A computer system that includes a point-and-click process operated by a human agent does not qualify as an automatic telephone dialing system (ATDS) for purposes of the Telephone Consumer Protection Act, a federal court in Florida recently determined, granting summary judgment in favor of the defendant.
Attempting to collect on a third-party debt, Stellar Recovery Collection Agency began calling a telephone number it believed belonged to the debtor. However, the number belonged not to the debtor but to Eduardo Pozo. He claimed he received more than 40 calls from Stellar and filed suit alleging violations of both the TCPA and the Fair Debt Collection Practices Act.
Stellar moved for summary judgment, arguing that the calls did not violate the TCPA because the company did not use an ATDS to dial Pozo’s number. Instead, the company used a program called LiveVox Human Call Initiator (HCI), which relies upon a human “clicker agent.”
Viewing a real-time dashboard, the agent must confirm in a dialogue box that a call should be launched to a particular telephone number. If a call is answered, the clicker agent refers the call to a “closer agent” who speaks with the debtor.
Because the program will not initiate a call unless a human clicker agent confirms the action, Stellar argued that it was not an ATDS as defined by the TCPA: “equipment which has the capacity to store or produce telephone numbers to be called, using a random or sequential number generator, and to dial such numbers.”
The key feature of an ATDS is to dial numbers without human intervention, U.S. Magistrate Judge Anthony E. Porcelli noted, and dialing systems which require an agent to manually initiate calls do not qualify as autodialers—meaning the defendant could not be liable under the TCPA.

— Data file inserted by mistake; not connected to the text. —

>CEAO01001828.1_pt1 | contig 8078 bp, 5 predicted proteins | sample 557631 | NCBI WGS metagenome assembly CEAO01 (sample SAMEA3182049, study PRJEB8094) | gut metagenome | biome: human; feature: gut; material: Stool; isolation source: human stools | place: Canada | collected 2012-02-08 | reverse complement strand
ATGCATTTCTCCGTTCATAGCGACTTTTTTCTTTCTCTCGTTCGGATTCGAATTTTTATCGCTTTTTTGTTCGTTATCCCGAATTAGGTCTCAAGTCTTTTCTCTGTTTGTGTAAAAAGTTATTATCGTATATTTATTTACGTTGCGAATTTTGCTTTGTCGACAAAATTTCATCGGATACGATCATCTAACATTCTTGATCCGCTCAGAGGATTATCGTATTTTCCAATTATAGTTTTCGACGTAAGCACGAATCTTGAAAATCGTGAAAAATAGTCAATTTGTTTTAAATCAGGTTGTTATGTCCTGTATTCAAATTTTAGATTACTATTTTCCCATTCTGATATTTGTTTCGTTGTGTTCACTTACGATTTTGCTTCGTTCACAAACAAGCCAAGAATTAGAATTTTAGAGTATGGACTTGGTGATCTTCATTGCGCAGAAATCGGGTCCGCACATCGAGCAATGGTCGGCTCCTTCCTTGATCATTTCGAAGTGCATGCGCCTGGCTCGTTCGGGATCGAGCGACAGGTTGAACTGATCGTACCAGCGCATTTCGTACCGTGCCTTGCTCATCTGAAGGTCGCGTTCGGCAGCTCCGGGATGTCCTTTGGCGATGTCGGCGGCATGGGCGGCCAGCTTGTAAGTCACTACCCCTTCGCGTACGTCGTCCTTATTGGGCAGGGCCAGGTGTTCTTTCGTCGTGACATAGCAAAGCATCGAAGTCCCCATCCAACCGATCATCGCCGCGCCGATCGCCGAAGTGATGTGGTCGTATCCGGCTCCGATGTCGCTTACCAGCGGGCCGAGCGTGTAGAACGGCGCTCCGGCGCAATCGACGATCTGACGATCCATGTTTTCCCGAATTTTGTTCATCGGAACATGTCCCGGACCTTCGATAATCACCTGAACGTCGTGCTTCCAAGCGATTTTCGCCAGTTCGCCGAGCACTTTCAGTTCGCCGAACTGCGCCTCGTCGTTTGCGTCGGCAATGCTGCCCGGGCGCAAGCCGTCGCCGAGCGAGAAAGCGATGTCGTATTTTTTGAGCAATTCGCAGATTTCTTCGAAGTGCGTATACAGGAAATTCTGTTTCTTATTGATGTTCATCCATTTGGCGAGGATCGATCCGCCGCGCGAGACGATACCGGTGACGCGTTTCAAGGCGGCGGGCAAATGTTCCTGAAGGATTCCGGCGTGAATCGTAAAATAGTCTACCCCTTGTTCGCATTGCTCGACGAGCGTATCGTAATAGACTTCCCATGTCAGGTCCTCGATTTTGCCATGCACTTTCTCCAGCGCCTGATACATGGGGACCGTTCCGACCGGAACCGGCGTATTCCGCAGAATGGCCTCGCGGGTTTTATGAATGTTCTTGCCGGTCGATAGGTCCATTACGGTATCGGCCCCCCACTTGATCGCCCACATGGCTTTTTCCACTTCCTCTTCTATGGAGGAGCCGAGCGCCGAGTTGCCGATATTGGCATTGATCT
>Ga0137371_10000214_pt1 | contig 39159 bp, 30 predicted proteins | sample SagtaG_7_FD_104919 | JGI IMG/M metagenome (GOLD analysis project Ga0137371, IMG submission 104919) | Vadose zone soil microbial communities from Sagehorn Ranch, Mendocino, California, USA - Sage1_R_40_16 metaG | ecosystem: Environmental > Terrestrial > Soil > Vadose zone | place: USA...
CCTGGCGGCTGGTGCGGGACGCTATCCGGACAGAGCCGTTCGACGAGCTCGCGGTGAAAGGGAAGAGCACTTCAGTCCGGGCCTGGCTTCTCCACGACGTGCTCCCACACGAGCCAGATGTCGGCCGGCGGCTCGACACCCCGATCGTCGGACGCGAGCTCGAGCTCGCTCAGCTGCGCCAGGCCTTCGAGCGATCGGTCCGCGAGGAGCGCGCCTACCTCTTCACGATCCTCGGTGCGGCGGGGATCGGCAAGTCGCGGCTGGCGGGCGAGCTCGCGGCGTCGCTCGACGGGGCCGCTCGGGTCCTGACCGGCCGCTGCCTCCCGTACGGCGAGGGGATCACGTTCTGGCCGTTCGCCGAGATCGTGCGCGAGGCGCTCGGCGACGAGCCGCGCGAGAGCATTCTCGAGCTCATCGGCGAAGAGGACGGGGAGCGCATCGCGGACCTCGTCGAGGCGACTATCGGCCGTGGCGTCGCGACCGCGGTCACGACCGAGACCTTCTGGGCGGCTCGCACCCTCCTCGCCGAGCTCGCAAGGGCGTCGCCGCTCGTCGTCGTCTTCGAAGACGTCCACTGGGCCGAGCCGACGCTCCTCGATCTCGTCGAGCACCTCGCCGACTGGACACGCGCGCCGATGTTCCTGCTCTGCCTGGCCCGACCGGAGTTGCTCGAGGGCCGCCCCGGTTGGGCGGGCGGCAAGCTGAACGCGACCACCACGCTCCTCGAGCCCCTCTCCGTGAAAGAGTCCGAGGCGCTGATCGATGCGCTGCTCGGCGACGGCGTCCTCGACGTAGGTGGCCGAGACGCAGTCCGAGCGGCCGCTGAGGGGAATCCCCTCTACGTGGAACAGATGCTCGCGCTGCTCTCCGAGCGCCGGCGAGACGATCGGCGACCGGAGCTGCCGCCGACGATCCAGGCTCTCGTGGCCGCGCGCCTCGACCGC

“Most importantly, HCI does not allow any calls to be made without a Stellar agent clicking the dialogue box to initiate the calls,” the court said. “[B]ecause HCI requires intervention from its human clicker agents to make every call, HCI cannot be an autodialer.”
The plaintiff pointed to other cases involving LiveVox systems where the program was found to be an ATDS, but the court said LiveVox offers multiple types of dialing systems, including those capable of automatic dialing and those limited to human-initiated calls. Similarly, Pozo’s argument that the HCI system had the “capacity” for automatic dialing did not sway the court.
“There is no evidence that Stellar could modify HCI to make autodialed calls,” the court wrote. “HCI uses its own unique software and hardware different from other LiveVox systems. HCI is stored on a separate server from other LiveVox systems. HCI does not possess any features that may be activated to enable automated calling.…
“Of course, Stellar could hypothetically hire a team of programmers to modify and rewrite large portions of HCI’s code to enable HCI to make autodialed calls, eliminating clicker agents, the dashboard, and all human input. However, the fact that Stellar might be able to undertake such a pointless endeavor does not mean that HCI has the ‘capacity’ to be an autodialer or that it has the ‘potential functionality’ to be an autodialer within the meaning of the TCPA and the 2015 Order.”
Judge Porcelli granted Stellar’s motion to dismiss the TCPA claim but denied the motion with regard to the FDCPA count, finding a material issue of fact remained as to whether the calls to Pozo were harassing.
To read the order in Pozo v. Stellar Recovery Collection Agency, Inc., click here.
Why it matters: The court adopted a practical outlook on the issue of whether a program has the “capacity” for automatic dialing, recognizing that while the system could hypothetically be modified to eliminate human interaction, it would require a team of programmers to rewrite code and a complete change to the existing program to eliminate clicker agents and the dashboard system. Just because a company might be able “to undertake such a pointless endeavor” does not transform a non-ATDS into an autodialer for purposes of the TCPA, the court held.